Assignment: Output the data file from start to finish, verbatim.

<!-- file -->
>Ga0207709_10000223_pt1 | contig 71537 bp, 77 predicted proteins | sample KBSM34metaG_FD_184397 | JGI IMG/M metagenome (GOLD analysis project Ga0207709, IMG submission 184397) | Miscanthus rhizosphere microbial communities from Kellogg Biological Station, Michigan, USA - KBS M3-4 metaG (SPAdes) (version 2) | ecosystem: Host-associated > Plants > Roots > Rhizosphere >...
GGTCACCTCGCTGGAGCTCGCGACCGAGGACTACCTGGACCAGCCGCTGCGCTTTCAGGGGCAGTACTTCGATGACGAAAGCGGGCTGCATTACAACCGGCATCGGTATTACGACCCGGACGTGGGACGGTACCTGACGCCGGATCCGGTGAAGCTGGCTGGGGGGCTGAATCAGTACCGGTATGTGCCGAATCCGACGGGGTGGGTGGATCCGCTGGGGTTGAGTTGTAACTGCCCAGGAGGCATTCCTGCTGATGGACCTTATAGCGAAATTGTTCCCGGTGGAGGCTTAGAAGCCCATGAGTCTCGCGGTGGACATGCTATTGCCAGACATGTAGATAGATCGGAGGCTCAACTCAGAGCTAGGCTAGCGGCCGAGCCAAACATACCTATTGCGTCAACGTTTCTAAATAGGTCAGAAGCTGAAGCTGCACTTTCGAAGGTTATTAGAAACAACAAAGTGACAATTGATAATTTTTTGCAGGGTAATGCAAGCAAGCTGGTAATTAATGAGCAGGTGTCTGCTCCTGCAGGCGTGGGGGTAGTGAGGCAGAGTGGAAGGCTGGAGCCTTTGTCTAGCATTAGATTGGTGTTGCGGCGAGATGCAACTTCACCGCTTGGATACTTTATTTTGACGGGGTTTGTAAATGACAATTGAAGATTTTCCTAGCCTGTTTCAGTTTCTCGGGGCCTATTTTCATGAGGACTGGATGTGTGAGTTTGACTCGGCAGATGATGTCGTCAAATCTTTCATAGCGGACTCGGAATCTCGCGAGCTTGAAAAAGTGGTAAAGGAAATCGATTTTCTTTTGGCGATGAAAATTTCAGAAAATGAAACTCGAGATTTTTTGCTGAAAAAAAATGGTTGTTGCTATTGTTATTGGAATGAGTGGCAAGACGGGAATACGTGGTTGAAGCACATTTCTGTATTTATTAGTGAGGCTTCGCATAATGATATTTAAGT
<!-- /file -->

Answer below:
>Ga0207709_10000223_pt1 | contig 71537 bp, 77 predicted proteins | sample KBSM34metaG_FD_184397 | JGI IMG/M metagenome (GOLD analysis project Ga0207709, IMG submission 184397) | Miscanthus rhizosphere microbial communities from Kellogg Biological Station, Michigan, USA - KBS M3-4 metaG (SPAdes) (version 2) | ecosystem: Host-associated > Plants > Roots > Rhizosphere >...
GGTCACCTCGCTGGAGCTCGCGACCGAGGACTACCTGGACCAGCCGCTGCGCTTTCAGGGGCAGTACTTCGATGACGAAAGCGGGCTGCATTACAACCGGCATCGGTATTACGACCCGGACGTGGGACGGTACCTGACGCCGGATCCGGTGAAGCTGGCTGGGGGGCTGAATCAGTACCGGTATGTGCCGAATCCGACGGGGTGGGTGGATCCGCTGGGGTTGAGTTGTAACTGCCCAGGAGGCATTCCTGCTGATGGACCTTATAGCGAAATTGTTCCCGGTGGAGGCTTAGAAGCCCATGAGTCTCGCGGTGGACATGCTATTGCCAGACATGTAGATAGATCGGAGGCTCAACTCAGAGCTAGGCTAGCGGCCGAGCCAAACATACCTATTGCGTCAACGTTTCTAAATAGGTCAGAAGCTGAAGCTGCACTTTCGAAGGTTATTAGAAACAACAAAGTGACAATTGATAATTTTTTGCAGGGTAATGCAAGCAAGCTGGTAATTAATGAGCAGGTGTCTGCTCCTGCAGGCGTGGGGGTAGTGAGGCAGAGTGGAAGGCTGGAGCCTTTGTCTAGCATTAGATTGGTGTTGCGGCGAGATGCAACTTCACCGCTTGGATACTTTATTTTGACGGGGTTTGTAAATGACAATTGAAGATTTTCCTAGCCTGTTTCAGTTTCTCGGGGCCTATTTTCATGAGGACTGGATGTGTGAGTTTGACTCGGCAGATGATGTCGTCAAATCTTTCATAGCGGACTCGGAATCTCGCGAGCTTGAAAAAGTGGTAAAGGAAATCGATTTTCTTTTGGCGATGAAAATTTCAGAAAATGAAACTCGAGATTTTTTGCTGAAAAAAAATGGTTGTTGCTATTGTTATTGGAATGAGTGGCAAGACGGGAATACGTGGTTGAAGCACATTTCTGTATTTATTAGTGAGGCTTCGCATAATGATATTTAAGT